An analysis of registry data shows that medical community efforts to reduce the number of inappropriate stenting procedures have worked. Between 2010 and 2014, the rate of inappropriate nonacute percutaneous coronary interventions (PCIs) to implant stents has fallen from 26.2% to 13.3%, according to a paper in the Journal of the American Medical Association (JAMA) presented at the annual meeting of the American Heart Association.
Efforts to reduce stenting include the publication of appropriate use criteria for coronary revascularization among coronary artery disease patients in 2009 by the American College of Cardiology and American Heart Association, the paper says. In addition, some insurers declined reimbursement deemed inappropriate with the help of a registry on PCI procedures launched in 2011.
The JAMA paper analyzed the registry, dubbed NCDR CathPCI. At the 766 hospitals that participate in the registry, the number of acute PCIs declined by a small amount, from 377,540 in 2010 to 374,543 in 2014, but the number of nonacute procedures fell from 89,704 in 2010 to 59,375 in 2014.
Stents are always appropriate in acute situations, such as after a heart attack, but implantation in nonacute situations (accounting for about 15% of all implantations in 2014) is not always necessary. The number of inappropriate nonacute procedures fell to 7,921 in 2014, from 21,781 in 2010, cutting the rate of unnecessary procedures in half.
Mayo Clinic cardiologist Dr. Raymond Gibbons warned that results may overstate the change because of "upcoding," or the exaggeration of symptoms to make a procedure more likely to be classified as appropriate. That's because subjective rates of the seriousness of those patients' condition (like the percentage who had a high-level of angina) rose more sharply than the percentage of nonacute patients with more than one diseased vessel, which is an objective indicator of severity.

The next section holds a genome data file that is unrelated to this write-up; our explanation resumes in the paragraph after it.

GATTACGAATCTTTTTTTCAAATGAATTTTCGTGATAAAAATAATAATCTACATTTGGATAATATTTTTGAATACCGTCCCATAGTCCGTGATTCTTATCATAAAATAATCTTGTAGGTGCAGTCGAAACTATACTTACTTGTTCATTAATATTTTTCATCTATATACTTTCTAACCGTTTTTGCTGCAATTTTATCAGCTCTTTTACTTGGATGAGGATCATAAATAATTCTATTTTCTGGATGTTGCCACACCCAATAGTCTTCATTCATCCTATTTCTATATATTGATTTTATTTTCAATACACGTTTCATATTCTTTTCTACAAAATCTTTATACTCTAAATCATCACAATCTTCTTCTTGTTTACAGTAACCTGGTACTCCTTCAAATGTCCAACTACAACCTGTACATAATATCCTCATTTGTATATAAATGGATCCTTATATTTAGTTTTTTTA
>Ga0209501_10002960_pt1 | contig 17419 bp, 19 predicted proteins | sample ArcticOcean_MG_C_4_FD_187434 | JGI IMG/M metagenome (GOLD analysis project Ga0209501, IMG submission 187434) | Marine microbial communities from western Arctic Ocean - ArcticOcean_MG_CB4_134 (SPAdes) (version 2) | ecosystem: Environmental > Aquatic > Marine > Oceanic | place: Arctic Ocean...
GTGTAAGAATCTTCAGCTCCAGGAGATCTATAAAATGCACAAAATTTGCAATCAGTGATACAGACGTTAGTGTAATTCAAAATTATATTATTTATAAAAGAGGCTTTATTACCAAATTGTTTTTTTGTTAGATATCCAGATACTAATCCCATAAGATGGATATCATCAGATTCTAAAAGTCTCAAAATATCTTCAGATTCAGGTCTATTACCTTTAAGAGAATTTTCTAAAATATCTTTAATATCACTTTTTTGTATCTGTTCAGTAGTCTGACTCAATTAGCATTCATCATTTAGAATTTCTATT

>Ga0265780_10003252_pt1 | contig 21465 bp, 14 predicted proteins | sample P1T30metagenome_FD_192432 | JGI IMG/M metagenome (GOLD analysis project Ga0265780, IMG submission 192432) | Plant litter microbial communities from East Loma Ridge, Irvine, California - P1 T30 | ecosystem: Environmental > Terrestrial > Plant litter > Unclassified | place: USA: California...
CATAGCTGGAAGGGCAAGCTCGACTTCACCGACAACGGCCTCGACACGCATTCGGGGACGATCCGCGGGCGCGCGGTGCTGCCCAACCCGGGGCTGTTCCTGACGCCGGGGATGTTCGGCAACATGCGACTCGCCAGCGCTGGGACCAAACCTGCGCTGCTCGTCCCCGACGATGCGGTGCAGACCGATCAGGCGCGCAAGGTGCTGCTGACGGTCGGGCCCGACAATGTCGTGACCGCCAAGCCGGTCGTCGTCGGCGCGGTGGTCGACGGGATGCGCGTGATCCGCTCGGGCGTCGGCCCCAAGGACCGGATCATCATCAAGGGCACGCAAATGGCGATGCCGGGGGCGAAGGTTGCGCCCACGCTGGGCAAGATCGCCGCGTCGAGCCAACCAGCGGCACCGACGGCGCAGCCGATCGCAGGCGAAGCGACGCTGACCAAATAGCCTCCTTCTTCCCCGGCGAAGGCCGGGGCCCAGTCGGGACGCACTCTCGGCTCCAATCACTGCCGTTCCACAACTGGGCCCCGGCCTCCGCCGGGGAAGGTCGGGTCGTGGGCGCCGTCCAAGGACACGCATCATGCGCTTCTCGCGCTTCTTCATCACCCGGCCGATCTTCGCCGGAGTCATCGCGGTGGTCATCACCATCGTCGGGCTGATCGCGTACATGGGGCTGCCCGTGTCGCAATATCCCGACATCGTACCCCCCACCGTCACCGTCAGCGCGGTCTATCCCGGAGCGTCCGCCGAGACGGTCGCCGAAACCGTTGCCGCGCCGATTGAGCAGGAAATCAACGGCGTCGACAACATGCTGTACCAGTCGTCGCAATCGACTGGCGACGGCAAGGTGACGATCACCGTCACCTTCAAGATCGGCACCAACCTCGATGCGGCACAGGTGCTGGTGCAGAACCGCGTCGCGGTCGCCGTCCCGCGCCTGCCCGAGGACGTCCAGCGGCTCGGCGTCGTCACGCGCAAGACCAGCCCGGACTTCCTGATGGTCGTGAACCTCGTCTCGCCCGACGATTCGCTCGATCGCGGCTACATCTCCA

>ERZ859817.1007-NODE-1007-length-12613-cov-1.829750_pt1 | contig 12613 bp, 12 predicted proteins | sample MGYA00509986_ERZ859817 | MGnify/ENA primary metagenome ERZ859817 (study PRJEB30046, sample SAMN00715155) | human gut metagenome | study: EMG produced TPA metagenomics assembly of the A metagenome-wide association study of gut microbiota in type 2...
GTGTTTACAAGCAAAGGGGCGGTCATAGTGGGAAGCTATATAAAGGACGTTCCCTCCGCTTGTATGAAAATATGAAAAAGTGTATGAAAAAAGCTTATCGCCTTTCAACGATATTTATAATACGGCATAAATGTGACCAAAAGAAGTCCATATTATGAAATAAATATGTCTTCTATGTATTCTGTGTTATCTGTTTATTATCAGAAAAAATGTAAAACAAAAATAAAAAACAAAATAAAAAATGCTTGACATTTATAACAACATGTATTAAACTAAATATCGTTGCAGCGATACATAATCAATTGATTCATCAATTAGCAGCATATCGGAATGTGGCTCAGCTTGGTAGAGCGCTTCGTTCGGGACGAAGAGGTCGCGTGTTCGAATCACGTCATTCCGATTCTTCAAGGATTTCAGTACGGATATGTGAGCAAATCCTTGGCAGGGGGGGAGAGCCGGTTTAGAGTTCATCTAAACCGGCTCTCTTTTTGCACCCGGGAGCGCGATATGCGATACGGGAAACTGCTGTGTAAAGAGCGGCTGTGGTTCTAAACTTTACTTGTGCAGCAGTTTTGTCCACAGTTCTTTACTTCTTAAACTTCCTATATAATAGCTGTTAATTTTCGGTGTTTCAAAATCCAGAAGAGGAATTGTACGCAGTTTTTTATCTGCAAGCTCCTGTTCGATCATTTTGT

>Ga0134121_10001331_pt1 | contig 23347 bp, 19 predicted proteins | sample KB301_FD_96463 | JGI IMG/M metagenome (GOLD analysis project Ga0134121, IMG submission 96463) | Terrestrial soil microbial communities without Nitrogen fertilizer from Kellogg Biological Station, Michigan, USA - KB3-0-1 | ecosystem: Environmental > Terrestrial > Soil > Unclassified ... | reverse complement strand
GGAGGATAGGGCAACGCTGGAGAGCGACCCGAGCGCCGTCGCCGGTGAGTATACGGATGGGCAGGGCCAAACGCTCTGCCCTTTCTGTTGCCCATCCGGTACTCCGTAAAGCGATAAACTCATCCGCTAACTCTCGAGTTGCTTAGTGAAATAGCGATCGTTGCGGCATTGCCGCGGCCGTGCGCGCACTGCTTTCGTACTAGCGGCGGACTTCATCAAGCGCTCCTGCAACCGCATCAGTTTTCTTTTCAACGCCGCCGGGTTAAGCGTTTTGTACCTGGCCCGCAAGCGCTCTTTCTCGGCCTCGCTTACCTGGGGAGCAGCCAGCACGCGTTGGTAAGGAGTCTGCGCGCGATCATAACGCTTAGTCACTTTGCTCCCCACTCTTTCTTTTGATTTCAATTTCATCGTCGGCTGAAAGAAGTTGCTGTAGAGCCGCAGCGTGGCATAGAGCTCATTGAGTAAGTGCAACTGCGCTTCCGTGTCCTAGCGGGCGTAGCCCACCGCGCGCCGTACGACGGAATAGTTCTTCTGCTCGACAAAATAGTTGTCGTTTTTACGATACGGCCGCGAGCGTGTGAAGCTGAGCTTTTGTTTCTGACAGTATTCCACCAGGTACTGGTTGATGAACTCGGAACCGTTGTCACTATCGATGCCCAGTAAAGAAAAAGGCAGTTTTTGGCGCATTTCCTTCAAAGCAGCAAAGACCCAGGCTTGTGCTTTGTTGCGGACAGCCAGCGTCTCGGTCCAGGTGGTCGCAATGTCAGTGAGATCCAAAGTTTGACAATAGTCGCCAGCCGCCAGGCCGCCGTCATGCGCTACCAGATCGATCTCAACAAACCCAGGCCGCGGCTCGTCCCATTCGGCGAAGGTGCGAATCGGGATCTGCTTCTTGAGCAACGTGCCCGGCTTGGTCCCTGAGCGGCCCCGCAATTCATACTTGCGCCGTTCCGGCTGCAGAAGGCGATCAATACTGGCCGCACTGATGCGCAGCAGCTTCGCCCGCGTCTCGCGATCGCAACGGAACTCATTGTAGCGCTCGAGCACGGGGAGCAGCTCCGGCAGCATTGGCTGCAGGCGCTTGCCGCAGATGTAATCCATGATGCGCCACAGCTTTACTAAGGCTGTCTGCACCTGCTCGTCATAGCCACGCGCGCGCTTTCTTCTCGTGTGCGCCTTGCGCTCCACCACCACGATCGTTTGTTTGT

Still, he told The Wall Street Journal that "the absolute decline in the nonacute PCI numbers is striking," and represents an improvement in the quality of care being delivered.
Dr. Ralph Brindis, former president of the American College of Cardiology, told the WSJ that the study data indicating an increase in use of fractional flow reserve technology for patient selection was encouraging. Adoption of the technology increased from 8.1% of nonacute cases in 2010 to 30.8% in 2014.
Also noteworthy was the increase in the percentage of nonacute patients taking at least two anticoagulant medications. The rate rose from 19.3% to 35.1%.